1 Why do the nations conspire,
and the peoples mutter emptiness?
The question word at the beginning needs no repetition in the second line, but "emptiness" balances it and moves the thought forward, so that although the parallelism is synonymous the second line says more than the first.
2 The kings of the earth take station,
and the rulers together take counsel,
against Adonai and against his anointed,
The first pair of lines are synonymous, and the subjects and verbs correspond, but different parts of the clauses are expanded: "kings of the earth" - "together take counsel". So, there is variety within the synonymity; the third line does not repeat but simply moves forward, but is itself composed of two balancing parts.
3 "Let us break their bonds,
and let us throw their ropes from us."
The verbs again correspond, as do the nouns, this time the second line is longer introducing a slight pause in the onward rush of the poem. This gives the next verse more "punch".
4 The one throned in the sky laughs;
Adonai mocks them.
The two lines are of similar length in Hebrew, as in English. The first begins with a periphrastic reference to God. This slows the thought (as the hearer works out who is meant) before the quick conclusion "laughs". The reference to God in the second line is short, but the derision is now drawn out.
In these lines attention is drawn to the contrast between the earthly kings, whose pretensions have been recounted, and the heavenly lord who mocks them.
5 Then he speaks to them in his anger,
and in his wrath he terrifies them,
His wrath and fury are at the center of the pair of lines, thus attention is drawn to this idea.
6 "and I, I have set my king
on Zion my holy hill."
The lines are not semantically parallel, but move forward. However attention is focused on the speaker, with the pronoun expressed and not merely included in the verb, and the repeated possessive pronoun.
7 I will recount Adonai's
He said to me, "You are my son,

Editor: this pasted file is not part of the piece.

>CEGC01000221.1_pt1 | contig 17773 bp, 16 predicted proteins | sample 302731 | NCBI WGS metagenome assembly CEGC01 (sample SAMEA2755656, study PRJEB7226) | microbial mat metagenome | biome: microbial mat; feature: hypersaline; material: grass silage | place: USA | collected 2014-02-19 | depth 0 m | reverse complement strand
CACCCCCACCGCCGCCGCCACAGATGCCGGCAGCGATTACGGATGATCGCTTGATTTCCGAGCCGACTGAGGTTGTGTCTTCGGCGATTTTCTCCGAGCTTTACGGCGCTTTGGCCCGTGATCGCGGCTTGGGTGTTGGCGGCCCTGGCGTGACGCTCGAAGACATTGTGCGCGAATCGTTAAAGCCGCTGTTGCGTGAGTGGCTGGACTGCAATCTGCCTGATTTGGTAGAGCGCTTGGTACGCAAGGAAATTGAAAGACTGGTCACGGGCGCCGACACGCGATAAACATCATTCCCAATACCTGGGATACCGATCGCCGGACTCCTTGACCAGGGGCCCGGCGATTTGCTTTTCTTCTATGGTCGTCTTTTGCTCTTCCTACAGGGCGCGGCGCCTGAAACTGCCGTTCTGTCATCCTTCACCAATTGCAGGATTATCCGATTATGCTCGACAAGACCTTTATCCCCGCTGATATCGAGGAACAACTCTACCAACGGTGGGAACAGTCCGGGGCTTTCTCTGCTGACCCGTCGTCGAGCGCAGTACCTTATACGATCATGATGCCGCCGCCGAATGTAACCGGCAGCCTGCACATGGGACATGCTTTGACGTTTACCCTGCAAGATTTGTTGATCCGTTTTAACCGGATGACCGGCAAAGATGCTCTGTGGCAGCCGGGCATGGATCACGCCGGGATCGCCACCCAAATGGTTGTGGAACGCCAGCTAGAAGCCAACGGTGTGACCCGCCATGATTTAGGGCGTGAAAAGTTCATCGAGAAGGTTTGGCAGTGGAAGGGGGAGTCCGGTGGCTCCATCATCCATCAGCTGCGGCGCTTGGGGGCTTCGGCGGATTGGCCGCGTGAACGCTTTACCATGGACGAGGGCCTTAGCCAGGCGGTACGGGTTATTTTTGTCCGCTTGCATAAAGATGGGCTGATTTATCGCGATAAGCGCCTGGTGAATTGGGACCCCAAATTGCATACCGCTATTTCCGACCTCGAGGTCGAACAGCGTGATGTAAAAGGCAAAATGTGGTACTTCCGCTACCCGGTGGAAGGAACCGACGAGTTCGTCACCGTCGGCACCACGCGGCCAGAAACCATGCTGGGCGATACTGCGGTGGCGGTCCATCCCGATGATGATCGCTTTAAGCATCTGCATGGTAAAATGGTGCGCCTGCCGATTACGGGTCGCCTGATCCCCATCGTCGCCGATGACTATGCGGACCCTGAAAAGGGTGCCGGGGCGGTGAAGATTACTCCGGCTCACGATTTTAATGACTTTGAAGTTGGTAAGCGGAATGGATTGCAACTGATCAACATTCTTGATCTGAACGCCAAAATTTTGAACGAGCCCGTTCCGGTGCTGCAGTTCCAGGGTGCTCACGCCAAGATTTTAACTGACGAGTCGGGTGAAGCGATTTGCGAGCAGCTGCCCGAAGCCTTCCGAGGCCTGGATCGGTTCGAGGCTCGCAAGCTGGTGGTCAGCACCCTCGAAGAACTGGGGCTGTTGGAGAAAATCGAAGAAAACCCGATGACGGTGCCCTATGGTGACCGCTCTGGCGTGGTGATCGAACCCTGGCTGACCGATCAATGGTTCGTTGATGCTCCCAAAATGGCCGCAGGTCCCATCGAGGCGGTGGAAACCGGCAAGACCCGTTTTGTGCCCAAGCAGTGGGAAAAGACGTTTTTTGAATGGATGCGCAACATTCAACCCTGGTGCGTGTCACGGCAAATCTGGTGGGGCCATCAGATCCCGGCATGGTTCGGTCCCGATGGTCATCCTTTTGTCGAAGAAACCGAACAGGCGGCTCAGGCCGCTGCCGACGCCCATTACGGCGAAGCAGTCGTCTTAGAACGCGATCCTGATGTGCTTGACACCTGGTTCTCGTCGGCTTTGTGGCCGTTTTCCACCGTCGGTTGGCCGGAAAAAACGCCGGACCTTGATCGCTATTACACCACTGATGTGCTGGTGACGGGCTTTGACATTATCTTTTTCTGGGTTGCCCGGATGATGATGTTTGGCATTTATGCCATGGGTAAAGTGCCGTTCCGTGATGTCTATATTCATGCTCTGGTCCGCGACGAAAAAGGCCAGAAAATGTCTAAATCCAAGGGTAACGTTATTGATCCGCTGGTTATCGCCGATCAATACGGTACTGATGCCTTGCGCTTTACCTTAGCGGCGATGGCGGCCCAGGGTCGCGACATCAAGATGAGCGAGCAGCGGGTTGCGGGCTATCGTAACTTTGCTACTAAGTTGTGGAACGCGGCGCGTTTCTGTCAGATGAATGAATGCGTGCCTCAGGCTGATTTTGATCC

today I have begotten you.
Again the lines are not semantically parallel, and the stress is on the repeated pronouns: "I, to me, You, my, I, you". Not this time to focus on one person but on the creation of a relationship.
8 Ask me
and I will give the nations as your heritage,
and as your property the ends of the earth.
After the shorter introduction the lines again become repetitive, note how the last line magnifies the thought, reaching to the "ends of the earth" and contrast the "nations" and the "kings of the earth" in vv. 1 & 2.
9 You will break them with an iron staff,
and shatter them like a potters vessel."
The lines are synonymous, but each has a different way of intensifying the notion of destruction: the "iron rod" is a violent image. Compare the suddenness of the pots smashing.
Notice how words are echoed later from the beginning of the poem, and how the ideas connected with them have changed. In this poem there is a particular emphasis on the changes surrounding our feelings about the nations and the kings. Often words which are repeated, or whose synonyms and antonyms are used, in different verses, indicate the development of the thought and the theme of a passage.
This page is part of the Hypertext Bible Commentary - Amos,
© Tim Bulkeley, 1996-2005, Tim Bulkeley. All rights reserved.